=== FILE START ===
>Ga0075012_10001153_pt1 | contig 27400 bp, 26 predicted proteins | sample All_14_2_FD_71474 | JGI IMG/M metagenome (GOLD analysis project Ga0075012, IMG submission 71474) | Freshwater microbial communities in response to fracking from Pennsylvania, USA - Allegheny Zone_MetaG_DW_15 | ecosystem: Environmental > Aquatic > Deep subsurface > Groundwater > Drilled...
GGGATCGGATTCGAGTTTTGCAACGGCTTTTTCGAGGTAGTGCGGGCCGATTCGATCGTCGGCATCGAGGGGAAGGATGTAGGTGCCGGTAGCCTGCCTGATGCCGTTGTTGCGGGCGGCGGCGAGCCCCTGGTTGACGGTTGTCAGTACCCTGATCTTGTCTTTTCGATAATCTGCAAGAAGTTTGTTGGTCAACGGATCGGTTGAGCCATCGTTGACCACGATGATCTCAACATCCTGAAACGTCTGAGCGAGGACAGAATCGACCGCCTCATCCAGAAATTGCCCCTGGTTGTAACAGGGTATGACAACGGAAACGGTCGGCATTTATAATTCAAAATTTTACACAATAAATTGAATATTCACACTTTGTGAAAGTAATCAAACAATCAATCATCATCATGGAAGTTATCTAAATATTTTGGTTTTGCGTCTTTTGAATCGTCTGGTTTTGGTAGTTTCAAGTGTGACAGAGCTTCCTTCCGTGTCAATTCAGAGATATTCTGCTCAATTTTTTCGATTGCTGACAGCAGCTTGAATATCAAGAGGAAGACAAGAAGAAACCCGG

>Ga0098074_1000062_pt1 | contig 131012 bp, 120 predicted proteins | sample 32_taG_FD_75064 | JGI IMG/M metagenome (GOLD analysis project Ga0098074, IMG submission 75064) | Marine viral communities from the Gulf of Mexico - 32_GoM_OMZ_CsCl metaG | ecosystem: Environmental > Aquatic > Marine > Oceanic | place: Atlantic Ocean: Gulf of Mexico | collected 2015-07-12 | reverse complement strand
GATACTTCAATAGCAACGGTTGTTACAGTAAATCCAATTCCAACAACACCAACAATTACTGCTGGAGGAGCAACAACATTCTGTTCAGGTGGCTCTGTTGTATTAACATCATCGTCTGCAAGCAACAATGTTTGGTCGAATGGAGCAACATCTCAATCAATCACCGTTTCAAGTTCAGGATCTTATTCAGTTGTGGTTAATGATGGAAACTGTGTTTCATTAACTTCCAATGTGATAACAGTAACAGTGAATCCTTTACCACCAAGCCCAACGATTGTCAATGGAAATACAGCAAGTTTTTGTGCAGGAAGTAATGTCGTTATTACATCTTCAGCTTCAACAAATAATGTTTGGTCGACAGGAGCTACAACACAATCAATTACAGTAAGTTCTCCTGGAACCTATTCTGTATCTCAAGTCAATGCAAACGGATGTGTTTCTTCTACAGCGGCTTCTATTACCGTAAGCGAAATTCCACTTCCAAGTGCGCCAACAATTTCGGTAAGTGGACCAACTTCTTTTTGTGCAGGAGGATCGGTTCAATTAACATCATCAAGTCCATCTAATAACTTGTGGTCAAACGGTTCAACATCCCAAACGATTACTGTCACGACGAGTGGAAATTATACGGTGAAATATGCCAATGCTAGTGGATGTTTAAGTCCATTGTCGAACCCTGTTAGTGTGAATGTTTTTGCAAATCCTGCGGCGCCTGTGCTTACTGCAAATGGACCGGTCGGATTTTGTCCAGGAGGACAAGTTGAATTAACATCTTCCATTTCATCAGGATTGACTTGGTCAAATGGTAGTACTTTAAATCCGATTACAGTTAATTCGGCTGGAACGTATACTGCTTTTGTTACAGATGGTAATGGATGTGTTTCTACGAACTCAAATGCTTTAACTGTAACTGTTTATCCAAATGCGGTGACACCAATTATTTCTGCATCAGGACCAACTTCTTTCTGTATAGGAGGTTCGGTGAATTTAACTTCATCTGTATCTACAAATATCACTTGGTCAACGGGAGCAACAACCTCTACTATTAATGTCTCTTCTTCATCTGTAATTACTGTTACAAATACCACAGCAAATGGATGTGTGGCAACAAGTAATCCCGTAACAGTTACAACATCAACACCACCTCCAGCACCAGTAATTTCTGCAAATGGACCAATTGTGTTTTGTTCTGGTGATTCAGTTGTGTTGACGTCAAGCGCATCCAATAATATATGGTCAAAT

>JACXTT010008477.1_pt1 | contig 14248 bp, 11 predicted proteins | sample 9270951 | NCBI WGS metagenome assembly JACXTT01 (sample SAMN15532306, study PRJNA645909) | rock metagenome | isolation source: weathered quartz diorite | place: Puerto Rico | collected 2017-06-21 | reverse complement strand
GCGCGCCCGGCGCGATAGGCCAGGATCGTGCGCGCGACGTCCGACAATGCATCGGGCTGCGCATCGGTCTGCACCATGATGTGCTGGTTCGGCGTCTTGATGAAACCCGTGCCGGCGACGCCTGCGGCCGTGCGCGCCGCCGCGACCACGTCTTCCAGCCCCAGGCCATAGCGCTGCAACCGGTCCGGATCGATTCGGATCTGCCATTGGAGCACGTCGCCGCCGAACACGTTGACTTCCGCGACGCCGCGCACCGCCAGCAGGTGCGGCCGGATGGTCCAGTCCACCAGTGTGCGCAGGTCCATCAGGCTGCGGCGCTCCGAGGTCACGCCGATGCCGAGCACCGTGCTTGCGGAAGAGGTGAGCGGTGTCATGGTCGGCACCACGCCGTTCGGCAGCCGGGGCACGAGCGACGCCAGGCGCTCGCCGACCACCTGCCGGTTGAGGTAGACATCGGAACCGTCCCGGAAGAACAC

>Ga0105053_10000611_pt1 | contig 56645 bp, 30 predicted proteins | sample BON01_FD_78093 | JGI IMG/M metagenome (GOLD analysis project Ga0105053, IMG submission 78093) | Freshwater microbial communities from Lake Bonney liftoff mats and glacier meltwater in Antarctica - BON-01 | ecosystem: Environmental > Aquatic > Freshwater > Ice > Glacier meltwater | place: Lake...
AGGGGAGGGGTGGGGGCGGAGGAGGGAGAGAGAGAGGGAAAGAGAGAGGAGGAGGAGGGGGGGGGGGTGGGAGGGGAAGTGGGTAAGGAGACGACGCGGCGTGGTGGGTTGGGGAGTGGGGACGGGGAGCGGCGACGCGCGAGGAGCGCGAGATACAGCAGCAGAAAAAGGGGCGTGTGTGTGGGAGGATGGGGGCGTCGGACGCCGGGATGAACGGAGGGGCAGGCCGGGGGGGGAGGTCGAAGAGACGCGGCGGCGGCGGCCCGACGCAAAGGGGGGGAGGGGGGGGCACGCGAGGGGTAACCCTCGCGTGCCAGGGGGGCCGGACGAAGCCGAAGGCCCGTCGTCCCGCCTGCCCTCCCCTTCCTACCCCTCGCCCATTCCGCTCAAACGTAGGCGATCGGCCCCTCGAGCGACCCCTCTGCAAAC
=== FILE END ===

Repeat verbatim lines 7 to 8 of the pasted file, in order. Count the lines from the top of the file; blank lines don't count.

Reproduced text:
>Ga0105053_10000611_pt1 | contig 56645 bp, 30 predicted proteins | sample BON01_FD_78093 | JGI IMG/M metagenome (GOLD analysis project Ga0105053, IMG submission 78093) | Freshwater microbial communities from Lake Bonney liftoff mats and glacier meltwater in Antarctica - BON-01 | ecosystem: Environmental > Aquatic > Freshwater > Ice > Glacier meltwater | place: Lake...
AGGGGAGGGGTGGGGGCGGAGGAGGGAGAGAGAGAGGGAAAGAGAGAGGAGGAGGAGGGGGGGGGGGTGGGAGGGGAAGTGGGTAAGGAGACGACGCGGCGTGGTGGGTTGGGGAGTGGGGACGGGGAGCGGCGACGCGCGAGGAGCGCGAGATACAGCAGCAGAAAAAGGGGCGTGTGTGTGGGAGGATGGGGGCGTCGGACGCCGGGATGAACGGAGGGGCAGGCCGGGGGGGGAGGTCGAAGAGACGCGGCGGCGGCGGCCCGACGCAAAGGGGGGGAGGGGGGGGCACGCGAGGGGTAACCCTCGCGTGCCAGGGGGGCCGGACGAAGCCGAAGGCCCGTCGTCCCGCCTGCCCTCCCCTTCCTACCCCTCGCCCATTCCGCTCAAACGTAGGCGATCGGCCCCTCGAGCGACCCCTCTGCAAAC